The Crick's Chief Information Officer (CIO), Alison Davis, has been named the UK's CIO of the year at the Women in IT awards.
Alison was selected from a shortlist of top CIOs from a range of well-known businesses including Unilever, Barclays and the Financial Times.
"I am thrilled and humbled to have been selected as the winner of the award," says Alison. "I was hugely flattered to have even been shortlisted for this prize, especially as I have so much respect for the other women nominated. However, I consider this a team achievement, which recognises the hard work and support of my IT&S colleagues and the visibility of the whole Crick project. The judges particularly commented on the challenge of the 18 week migration period as something that impressed them, which was an activity that really showed the contribution of all of the IT&S teams working together. Of course, there are still plenty of challenges ahead as we aim to live up to the Crick's aspirations of being truly world-class."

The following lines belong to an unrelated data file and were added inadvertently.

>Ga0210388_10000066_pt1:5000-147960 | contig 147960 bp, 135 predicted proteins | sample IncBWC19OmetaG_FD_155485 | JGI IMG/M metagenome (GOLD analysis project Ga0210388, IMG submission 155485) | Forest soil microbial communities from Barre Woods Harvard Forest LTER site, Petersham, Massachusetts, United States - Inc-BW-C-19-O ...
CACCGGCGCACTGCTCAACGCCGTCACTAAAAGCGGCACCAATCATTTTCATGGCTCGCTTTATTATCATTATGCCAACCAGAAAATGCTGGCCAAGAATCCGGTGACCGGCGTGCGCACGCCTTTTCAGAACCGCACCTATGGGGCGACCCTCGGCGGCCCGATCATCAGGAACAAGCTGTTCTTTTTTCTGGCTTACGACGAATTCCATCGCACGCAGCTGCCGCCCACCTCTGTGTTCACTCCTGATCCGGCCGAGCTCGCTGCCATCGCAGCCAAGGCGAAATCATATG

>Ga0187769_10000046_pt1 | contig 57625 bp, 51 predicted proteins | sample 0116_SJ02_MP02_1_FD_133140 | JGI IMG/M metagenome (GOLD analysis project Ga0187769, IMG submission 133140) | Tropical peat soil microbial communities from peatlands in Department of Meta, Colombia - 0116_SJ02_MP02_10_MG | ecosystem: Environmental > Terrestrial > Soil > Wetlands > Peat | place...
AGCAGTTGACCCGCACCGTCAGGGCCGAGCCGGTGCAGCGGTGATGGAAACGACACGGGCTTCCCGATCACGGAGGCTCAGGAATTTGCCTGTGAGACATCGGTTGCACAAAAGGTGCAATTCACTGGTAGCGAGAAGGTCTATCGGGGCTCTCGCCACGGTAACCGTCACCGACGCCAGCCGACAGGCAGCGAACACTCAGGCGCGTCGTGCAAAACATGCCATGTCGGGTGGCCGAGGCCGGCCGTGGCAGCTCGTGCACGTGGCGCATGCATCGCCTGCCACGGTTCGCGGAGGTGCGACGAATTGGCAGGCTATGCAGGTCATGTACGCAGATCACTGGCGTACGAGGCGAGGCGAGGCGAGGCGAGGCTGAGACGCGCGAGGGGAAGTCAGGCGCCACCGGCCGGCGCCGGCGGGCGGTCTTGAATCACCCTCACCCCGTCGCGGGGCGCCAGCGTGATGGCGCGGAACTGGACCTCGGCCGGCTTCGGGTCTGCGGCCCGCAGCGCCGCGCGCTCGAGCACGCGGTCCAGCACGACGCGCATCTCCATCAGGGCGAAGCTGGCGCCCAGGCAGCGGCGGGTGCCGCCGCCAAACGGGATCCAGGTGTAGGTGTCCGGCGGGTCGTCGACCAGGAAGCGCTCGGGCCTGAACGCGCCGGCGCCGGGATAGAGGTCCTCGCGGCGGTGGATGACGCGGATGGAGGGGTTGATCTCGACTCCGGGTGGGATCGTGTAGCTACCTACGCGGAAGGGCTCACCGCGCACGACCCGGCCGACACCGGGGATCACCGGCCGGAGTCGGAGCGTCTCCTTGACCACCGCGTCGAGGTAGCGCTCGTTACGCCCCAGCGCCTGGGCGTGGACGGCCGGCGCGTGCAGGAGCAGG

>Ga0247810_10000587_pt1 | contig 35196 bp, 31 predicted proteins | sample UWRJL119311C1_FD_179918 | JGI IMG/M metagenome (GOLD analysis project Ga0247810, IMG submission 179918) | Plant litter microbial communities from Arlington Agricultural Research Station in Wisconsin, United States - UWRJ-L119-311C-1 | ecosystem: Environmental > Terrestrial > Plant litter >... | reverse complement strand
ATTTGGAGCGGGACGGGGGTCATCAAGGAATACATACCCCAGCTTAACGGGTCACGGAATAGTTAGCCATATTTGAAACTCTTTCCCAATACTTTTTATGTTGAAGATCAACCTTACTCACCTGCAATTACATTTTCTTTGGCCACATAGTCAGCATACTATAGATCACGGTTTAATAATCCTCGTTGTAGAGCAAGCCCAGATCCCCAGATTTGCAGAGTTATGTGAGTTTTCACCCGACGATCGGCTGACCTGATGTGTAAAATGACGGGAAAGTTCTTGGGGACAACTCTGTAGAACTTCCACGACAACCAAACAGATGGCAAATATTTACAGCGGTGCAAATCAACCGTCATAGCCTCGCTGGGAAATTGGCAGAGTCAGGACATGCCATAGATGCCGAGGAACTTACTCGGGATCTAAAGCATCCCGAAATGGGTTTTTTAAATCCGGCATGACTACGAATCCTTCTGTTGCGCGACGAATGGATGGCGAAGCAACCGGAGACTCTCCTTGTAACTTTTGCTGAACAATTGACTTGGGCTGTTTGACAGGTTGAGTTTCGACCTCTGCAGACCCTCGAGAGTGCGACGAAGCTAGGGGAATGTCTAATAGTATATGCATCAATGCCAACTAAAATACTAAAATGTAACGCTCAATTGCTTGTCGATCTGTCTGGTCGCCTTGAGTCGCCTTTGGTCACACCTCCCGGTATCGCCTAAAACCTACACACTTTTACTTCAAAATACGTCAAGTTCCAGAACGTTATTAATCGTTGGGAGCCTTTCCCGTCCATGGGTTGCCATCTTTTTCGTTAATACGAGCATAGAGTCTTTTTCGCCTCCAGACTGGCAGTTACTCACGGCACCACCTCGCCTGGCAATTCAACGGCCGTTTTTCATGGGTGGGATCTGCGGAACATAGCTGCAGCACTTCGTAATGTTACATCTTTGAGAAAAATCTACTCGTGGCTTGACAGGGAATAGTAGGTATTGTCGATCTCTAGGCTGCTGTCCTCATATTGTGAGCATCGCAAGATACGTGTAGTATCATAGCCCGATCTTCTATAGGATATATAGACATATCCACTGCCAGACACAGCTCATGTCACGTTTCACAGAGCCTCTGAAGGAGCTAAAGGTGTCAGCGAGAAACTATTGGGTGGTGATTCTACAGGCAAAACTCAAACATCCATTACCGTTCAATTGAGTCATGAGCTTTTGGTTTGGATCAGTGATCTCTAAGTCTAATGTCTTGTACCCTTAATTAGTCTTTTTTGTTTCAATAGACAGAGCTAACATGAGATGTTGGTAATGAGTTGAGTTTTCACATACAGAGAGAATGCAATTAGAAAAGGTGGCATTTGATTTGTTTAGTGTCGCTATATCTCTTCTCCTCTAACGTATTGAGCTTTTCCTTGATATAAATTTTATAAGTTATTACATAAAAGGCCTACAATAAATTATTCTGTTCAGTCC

Dr Sam Barrell, Chief Operating Officer of the Crick, says: "We are delighted that Alison has been recognised with this award. With the Crick moving in to a new, highly complex building, the smooth running of our systems has been vitally important. As a woman in IT, Alison also works hard to encourage and inspire more young women to explore this field as a career."
The winner of the CIO of the Year award was announced at the Women in IT reception dinner on 31 January. Alison attended the reception with some of her Crick colleagues and her children. She is actively involved with her local secondary schools and invited a couple of their sixth form girls who have a keen interest in IT to join her at the event.
"I want to help inspire and encourage young women to seriously think about going into IT as a career," says Alison. "When I was that age, I had no idea that I would end up going down this path but it has been enormously fulfilling and an amazing privilege to have had such wonderful opportunities. I hope that other women realise that it is a path they can pursue too, both for their own success and because it is vitally important that we continue to build all types of diversity across IT."